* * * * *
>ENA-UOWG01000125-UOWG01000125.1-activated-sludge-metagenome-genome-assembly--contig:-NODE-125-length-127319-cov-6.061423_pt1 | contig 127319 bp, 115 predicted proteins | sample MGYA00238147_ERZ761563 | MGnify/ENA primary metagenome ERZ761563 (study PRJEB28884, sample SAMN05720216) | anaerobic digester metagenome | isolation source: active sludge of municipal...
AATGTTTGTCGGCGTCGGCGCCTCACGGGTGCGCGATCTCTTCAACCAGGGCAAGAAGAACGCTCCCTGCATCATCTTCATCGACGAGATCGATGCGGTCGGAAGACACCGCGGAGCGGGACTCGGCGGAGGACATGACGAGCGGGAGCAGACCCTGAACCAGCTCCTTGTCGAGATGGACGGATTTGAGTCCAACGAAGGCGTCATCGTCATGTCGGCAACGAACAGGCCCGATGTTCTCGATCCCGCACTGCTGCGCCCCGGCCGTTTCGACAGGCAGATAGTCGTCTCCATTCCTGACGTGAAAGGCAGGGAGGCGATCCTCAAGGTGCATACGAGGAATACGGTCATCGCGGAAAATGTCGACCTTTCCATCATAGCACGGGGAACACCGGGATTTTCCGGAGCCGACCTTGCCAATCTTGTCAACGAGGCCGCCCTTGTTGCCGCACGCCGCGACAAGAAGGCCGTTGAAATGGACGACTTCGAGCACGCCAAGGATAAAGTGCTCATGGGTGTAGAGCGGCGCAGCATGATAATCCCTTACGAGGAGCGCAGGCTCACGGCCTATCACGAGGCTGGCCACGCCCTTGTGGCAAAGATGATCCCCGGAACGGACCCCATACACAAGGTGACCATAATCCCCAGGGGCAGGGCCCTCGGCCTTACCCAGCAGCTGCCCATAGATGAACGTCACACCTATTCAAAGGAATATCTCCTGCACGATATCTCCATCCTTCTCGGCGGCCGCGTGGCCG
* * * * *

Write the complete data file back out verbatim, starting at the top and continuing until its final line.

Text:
>ENA-UOWG01000125-UOWG01000125.1-activated-sludge-metagenome-genome-assembly--contig:-NODE-125-length-127319-cov-6.061423_pt1 | contig 127319 bp, 115 predicted proteins | sample MGYA00238147_ERZ761563 | MGnify/ENA primary metagenome ERZ761563 (study PRJEB28884, sample SAMN05720216) | anaerobic digester metagenome | isolation source: active sludge of municipal...
AATGTTTGTCGGCGTCGGCGCCTCACGGGTGCGCGATCTCTTCAACCAGGGCAAGAAGAACGCTCCCTGCATCATCTTCATCGACGAGATCGATGCGGTCGGAAGACACCGCGGAGCGGGACTCGGCGGAGGACATGACGAGCGGGAGCAGACCCTGAACCAGCTCCTTGTCGAGATGGACGGATTTGAGTCCAACGAAGGCGTCATCGTCATGTCGGCAACGAACAGGCCCGATGTTCTCGATCCCGCACTGCTGCGCCCCGGCCGTTTCGACAGGCAGATAGTCGTCTCCATTCCTGACGTGAAAGGCAGGGAGGCGATCCTCAAGGTGCATACGAGGAATACGGTCATCGCGGAAAATGTCGACCTTTCCATCATAGCACGGGGAACACCGGGATTTTCCGGAGCCGACCTTGCCAATCTTGTCAACGAGGCCGCCCTTGTTGCCGCACGCCGCGACAAGAAGGCCGTTGAAATGGACGACTTCGAGCACGCCAAGGATAAAGTGCTCATGGGTGTAGAGCGGCGCAGCATGATAATCCCTTACGAGGAGCGCAGGCTCACGGCCTATCACGAGGCTGGCCACGCCCTTGTGGCAAAGATGATCCCCGGAACGGACCCCATACACAAGGTGACCATAATCCCCAGGGGCAGGGCCCTCGGCCTTACCCAGCAGCTGCCCATAGATGAACGTCACACCTATTCAAAGGAATATCTCCTGCACGATATCTCCATCCTTCTCGGCGGCCGCGTGGCCG